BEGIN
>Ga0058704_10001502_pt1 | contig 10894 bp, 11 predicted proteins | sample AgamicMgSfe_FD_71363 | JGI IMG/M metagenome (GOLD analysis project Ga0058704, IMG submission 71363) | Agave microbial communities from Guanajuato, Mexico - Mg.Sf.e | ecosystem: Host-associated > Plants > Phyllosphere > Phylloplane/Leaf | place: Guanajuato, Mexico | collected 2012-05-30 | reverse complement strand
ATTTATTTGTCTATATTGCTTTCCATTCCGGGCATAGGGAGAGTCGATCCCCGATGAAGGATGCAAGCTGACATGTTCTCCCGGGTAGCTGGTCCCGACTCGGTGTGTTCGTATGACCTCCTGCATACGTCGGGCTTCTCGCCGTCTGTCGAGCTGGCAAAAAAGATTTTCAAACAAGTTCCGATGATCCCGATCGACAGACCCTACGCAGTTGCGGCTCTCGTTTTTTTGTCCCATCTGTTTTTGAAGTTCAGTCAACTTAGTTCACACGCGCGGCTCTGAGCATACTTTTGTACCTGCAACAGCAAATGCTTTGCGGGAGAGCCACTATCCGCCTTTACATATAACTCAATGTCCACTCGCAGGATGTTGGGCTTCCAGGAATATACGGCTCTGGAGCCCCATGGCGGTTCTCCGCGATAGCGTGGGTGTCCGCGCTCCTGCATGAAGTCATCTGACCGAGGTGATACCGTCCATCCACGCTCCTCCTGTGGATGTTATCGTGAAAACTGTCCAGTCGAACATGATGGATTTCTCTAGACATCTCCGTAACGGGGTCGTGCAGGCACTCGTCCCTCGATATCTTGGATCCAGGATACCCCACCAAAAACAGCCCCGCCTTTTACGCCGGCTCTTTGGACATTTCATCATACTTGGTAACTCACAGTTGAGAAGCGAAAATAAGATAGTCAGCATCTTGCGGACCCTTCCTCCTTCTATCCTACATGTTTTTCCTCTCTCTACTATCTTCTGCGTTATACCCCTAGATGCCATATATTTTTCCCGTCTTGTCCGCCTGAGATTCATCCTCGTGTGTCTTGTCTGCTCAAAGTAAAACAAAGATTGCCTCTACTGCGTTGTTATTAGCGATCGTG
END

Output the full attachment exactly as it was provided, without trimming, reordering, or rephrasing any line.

>Ga0058704_10001502_pt1 | contig 10894 bp, 11 predicted proteins | sample AgamicMgSfe_FD_71363 | JGI IMG/M metagenome (GOLD analysis project Ga0058704, IMG submission 71363) | Agave microbial communities from Guanajuato, Mexico - Mg.Sf.e | ecosystem: Host-associated > Plants > Phyllosphere > Phylloplane/Leaf | place: Guanajuato, Mexico | collected 2012-05-30 | reverse complement strand
ATTTATTTGTCTATATTGCTTTCCATTCCGGGCATAGGGAGAGTCGATCCCCGATGAAGGATGCAAGCTGACATGTTCTCCCGGGTAGCTGGTCCCGACTCGGTGTGTTCGTATGACCTCCTGCATACGTCGGGCTTCTCGCCGTCTGTCGAGCTGGCAAAAAAGATTTTCAAACAAGTTCCGATGATCCCGATCGACAGACCCTACGCAGTTGCGGCTCTCGTTTTTTTGTCCCATCTGTTTTTGAAGTTCAGTCAACTTAGTTCACACGCGCGGCTCTGAGCATACTTTTGTACCTGCAACAGCAAATGCTTTGCGGGAGAGCCACTATCCGCCTTTACATATAACTCAATGTCCACTCGCAGGATGTTGGGCTTCCAGGAATATACGGCTCTGGAGCCCCATGGCGGTTCTCCGCGATAGCGTGGGTGTCCGCGCTCCTGCATGAAGTCATCTGACCGAGGTGATACCGTCCATCCACGCTCCTCCTGTGGATGTTATCGTGAAAACTGTCCAGTCGAACATGATGGATTTCTCTAGACATCTCCGTAACGGGGTCGTGCAGGCACTCGTCCCTCGATATCTTGGATCCAGGATACCCCACCAAAAACAGCCCCGCCTTTTACGCCGGCTCTTTGGACATTTCATCATACTTGGTAACTCACAGTTGAGAAGCGAAAATAAGATAGTCAGCATCTTGCGGACCCTTCCTCCTTCTATCCTACATGTTTTTCCTCTCTCTACTATCTTCTGCGTTATACCCCTAGATGCCATATATTTTTCCCGTCTTGTCCGCCTGAGATTCATCCTCGTGTGTCTTGTCTGCTCAAAGTAAAACAAAGATTGCCTCTACTGCGTTGTTATTAGCGATCGTG